The African Continental Free Trade Agreement (AfCTA) provides a great opportunity for African countries to lift citizens of the continent out of poverty.  This is according to the Chief Director of Trade and Invest Africa at the Department of Trade, Industry and Competition (the dtic) (TIA), Mr John Rocha.

He was speaking on the first day of a two-day South Africa-Ethiopia Trade and Investment Webinar.  The event is held as part of efforts to increase bilateral trade and investment between South Africa and Ethiopia.

Rocha told the meeting that strengthening bilateral trade relations between South Africa and Ethiopia, was a critical step that would be mutually beneficial to both economies.  He added that South Africa’s strategic relationship with Ethiopia rested on three pillars. These are industrialisation, infrastructure development and strengthening bilateral and Intra Africa Trade.

He adds that  the AfCTA is a critical foundation upon which intra Africa trade must be built.  He says it represents a major opportunity for African countries to boost growth, reduce poverty, and broaden economic inclusion.

“AfCTA has the potential to lift 30 million Africans out of extreme poverty and boost the incomes of nearly 68 million others who live on less than US$5.50 a day. It will boost Africa’s income by $450 billion by 2035 (a gain of 7 percent) while adding $76 billion to the income of the rest of the world. The agreement will  increase Africa’s exports by $560 billion, mostly in manufacturing, it  would spur larger wage gains for women (10.5 percent) than for men (9.9 percent) and boost wages for both skilled and unskilled workers—(10.3 percent for unskilled workers, and 9.8 percent for skilled workers).

Rocha highlighted that the value of South African exports to Ethiopia has decreased from R103 million in 2014 to a little over R90 million in 2019, while South Africa’s imports from Ethiopia dropped from R11 million to R10 million in the same period.

He  added that exports to Ethiopia in 2019 showed that there was a demand and potential for exports expansion and investment in industrial and agriculture sector inputs, while South Africa`s imports from Ethiopia are dominated by agricultural products chief among these are coffee and spices.

A number of South African business participated in the session to learn more about investment opportunities in Africa’s second largest populous country. Ethiopia’s State Minister of Trade and Industry, Ambassador Misganu Arega, urged them to consider lucrative opportunities his country has on offer, insisting that his country is embarking on economic reforms and has put systems in place to guarantee ease of doing business for investors.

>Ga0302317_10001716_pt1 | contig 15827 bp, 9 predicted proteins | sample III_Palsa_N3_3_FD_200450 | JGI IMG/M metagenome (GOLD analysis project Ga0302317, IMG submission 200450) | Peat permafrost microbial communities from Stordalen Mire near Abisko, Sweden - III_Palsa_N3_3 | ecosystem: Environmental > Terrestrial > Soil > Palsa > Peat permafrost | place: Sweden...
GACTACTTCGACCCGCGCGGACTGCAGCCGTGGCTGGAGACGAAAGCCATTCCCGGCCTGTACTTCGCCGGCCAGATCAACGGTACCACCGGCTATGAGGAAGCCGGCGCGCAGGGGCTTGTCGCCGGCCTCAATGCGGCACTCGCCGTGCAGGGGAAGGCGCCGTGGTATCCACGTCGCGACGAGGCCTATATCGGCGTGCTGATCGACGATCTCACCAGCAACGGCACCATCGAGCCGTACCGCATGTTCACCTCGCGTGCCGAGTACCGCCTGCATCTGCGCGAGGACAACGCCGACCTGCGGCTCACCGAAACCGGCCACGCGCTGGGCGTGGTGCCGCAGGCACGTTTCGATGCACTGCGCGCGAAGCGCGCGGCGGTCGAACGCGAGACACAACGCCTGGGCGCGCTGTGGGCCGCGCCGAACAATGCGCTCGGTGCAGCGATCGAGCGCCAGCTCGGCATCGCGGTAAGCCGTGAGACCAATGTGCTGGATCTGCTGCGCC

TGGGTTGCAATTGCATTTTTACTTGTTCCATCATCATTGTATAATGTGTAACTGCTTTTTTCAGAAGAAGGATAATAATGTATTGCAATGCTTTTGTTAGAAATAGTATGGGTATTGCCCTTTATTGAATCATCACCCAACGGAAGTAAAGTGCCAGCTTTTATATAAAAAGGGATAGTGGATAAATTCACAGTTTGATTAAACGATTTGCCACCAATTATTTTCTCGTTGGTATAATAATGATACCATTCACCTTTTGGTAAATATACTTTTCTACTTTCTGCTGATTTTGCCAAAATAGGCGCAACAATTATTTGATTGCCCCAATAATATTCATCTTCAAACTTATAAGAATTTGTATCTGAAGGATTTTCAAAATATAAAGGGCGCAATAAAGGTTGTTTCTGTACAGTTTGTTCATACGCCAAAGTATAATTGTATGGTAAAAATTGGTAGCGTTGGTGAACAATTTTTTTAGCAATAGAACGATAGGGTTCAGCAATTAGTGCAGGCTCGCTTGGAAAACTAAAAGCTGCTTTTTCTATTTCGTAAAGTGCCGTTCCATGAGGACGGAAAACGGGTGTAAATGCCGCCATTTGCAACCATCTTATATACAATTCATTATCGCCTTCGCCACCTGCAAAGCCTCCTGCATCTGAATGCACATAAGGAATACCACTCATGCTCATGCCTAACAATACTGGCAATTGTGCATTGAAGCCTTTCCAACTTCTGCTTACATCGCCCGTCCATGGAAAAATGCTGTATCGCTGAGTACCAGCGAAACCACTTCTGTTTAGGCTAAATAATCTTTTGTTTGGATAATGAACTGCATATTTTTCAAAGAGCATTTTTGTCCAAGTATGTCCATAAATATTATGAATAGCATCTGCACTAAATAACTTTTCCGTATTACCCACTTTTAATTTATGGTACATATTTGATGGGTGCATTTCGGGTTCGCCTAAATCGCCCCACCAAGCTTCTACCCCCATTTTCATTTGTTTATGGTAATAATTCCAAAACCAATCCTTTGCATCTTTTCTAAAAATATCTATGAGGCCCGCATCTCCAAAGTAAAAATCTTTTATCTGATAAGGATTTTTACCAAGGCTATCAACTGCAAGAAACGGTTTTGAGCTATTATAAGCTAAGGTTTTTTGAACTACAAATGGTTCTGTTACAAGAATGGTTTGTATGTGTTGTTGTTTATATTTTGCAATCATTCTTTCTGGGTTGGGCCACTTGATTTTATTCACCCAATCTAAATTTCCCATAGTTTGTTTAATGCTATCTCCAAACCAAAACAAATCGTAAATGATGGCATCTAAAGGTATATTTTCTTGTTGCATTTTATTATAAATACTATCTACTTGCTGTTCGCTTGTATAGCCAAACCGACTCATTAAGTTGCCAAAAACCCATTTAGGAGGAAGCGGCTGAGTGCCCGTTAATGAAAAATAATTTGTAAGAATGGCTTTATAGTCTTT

“Our current bilateral relationship with South Africa is excellent, but we believe more can be done to improve it for the benefit of our people. For two years now we’ve been engaged in implementing a massive economic reform programme, which we believe both countries can benefit from.  Our efforts are anchored by a vision of building a prosperous nation and to create an economic environment that closes the income gap by creating opportunities and access to resource to all,” he added.

He described his country as place endowed with great diversity of plant, animal & microbial genetic resources and one of the fastest growing economies in the world with a 10% growth average over the past 14 years.  He highlighted Textile and Apparel, Integrated Sugar industry, agroprocessing and pharmaceuticals as some of the priority sectors the country has identified for industrial development.

Sidwell Medupe-Departmental Spokesperson
Tel: (012) 394 1650
Mobile: 079 492 1774
Issued by: The Department of Trade, Industry and Competition
Follow us on Twitter: @the_dti

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